Aldaya McKinney, a 7th-grade student at Westside Academy II and president of the youth council, boldly approached the podium in the rotunda of City Hall. She looked straight ahead, flashed a smile, and spoke her message loud and clear, “There is more in our community than just violence, drugs and being in gangs.”
McKinney was honored alongside her youth council peers for their work to improve the image of their Washington Park neighborhood.
“The way people view us is mostly negative, and we want to be seen more positively,” McKinney said.
Since October, the Westside Academy II youth council has been working to improve public safety by improving the neighborhood’s appearance. The council is facilitated by Safe and Sound and is the youth component of the 27th Street West Drug Free Coalition.
The group of 10 students identified drug dealing outside of corner stores as the biggest problem in their neighborhood.
“I asked them what makes them feel most unsafe, and they said it’s really that,” said Caitlin Sprague, Safe and Sound’s Drug Free Communities organizer, who met with the students every Monday during the school year.
The students chose to focus on Guru Food Store, 4028 W. Lisbon Ave. They reached out to Alderman Russell Stamper and Assistant District Attorney Chris Ladwig for assistance. Ladwig trained the students in Crime Prevention Through Environmental Design (CPTED) and Stamper helped them survey the area around Guru Foods and struck up a conversation with the storeowner.
“It was impressive to see how aware (the students) are about what’s going on in our community and what they want to see improved,” Stamper said.
According to Sprague, the students presented several concerns to the storeowner about the appearance of the store, including their desire for increased lighting outside, less signage in the windows so people could see inside and better-positioned security cameras.
Manta Singh, co-owner of Guru Foods, said that the students came with the alderman to check on the progress of these changes. “We are in the process of putting in new lights outside, just waiting on some insurance stuff. They should be done by next month,” she said.
Sprague noted that the storeowners seem surprised every time the students come back, but that they are responding positively. “I don’t think they thought we would follow up and hold them accountable,” she said. “But they’re always respectful to us when we come in and are respectful to the students when they come in to shop on their own time.”
Youth council members also are building relationships with law enforcement. Sprague described this phenomenon as a “lovely side effect of this project.” At the beginning of the year, almost all of the students “really, really hated the police,” she said. “After (Sergeant Theresa Janick) showed up to the training with the assistant district attorney and broke down that barrier, the students began to request that the officers come to more of their meetings and activities.”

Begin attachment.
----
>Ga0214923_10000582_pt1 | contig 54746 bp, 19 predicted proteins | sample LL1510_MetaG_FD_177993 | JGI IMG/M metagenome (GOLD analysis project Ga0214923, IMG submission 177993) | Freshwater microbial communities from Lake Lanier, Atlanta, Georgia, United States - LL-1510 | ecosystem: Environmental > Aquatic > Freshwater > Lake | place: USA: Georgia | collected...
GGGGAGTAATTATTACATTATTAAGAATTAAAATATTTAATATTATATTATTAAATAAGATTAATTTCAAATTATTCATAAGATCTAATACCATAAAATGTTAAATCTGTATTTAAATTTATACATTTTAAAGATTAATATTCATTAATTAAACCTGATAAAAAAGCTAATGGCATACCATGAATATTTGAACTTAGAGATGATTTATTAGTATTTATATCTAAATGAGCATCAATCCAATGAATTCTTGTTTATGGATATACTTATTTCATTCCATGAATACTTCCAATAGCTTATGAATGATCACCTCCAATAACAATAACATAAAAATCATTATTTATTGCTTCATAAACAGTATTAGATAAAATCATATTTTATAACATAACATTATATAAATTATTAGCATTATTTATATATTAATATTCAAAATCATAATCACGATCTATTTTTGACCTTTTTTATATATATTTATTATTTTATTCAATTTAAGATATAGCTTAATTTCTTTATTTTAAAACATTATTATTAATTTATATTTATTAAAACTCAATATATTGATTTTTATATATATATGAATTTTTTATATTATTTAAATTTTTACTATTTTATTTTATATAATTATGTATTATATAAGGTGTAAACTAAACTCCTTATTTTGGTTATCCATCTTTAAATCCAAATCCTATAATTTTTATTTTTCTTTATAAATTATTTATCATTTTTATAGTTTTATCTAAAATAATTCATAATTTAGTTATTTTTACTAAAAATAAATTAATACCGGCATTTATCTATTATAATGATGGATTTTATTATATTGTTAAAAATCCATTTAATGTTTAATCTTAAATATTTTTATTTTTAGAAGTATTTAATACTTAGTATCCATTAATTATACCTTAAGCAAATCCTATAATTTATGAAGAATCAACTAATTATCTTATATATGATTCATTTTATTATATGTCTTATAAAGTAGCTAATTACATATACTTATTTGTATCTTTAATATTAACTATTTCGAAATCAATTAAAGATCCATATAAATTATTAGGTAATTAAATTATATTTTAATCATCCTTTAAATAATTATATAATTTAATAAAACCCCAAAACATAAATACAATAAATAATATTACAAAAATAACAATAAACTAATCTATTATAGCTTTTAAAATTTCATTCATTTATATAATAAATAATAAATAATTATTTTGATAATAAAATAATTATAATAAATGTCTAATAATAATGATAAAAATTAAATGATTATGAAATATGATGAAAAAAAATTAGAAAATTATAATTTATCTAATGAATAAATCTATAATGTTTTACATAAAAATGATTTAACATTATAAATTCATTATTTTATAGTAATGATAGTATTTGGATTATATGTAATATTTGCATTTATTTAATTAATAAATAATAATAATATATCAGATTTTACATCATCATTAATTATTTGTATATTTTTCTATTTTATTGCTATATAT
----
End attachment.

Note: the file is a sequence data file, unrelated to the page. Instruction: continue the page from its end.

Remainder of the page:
In addition to their work with the corner store, the youth council participated in a neighborhood cleanup and an artistic board-up of a nearby foreclosed home. When choosing a house to creatively board up, Sprague said the students asked, “Can we do something near the store and near our school? Because then we’re not just making the store safer, we’re making the whole surrounding area safer.”
The students painted boards with bright colors and themes ranging from zoo animals to galaxies. The top of one of the biggest boards read “education first” and featured the logos of all of the colleges that the students hope to attend.
“We painted to show people the good in things, to show people that our neighborhood can be good,” said Darnell Barney, a 6th-grade member of the council.
Mayor Tom Barrett and the city’s Anti-Graffiti initiative recognized the students for their work at a recent event called “Respect My Neighborhood. Respect Public Art.” Stamper, Alderman Jose Perez and Common Council President Mike Murphy expressed their appreciation for the students at the event, along with several officers from the Milwaukee Police Department and representatives from Safe and Sound and Habitat for Humanity.
The Westside Academy II youth council has been an active part of Safe and Sound’s programming for the past two years. Sprague explained that the council’s goal is to build students’ leadership skills. “The council has transformed them over the year to show them that their voice matters and that they do have power within their community,” she said.
“What we want to do is we want to inspire people,” added 7th grader Tarajia Cade.
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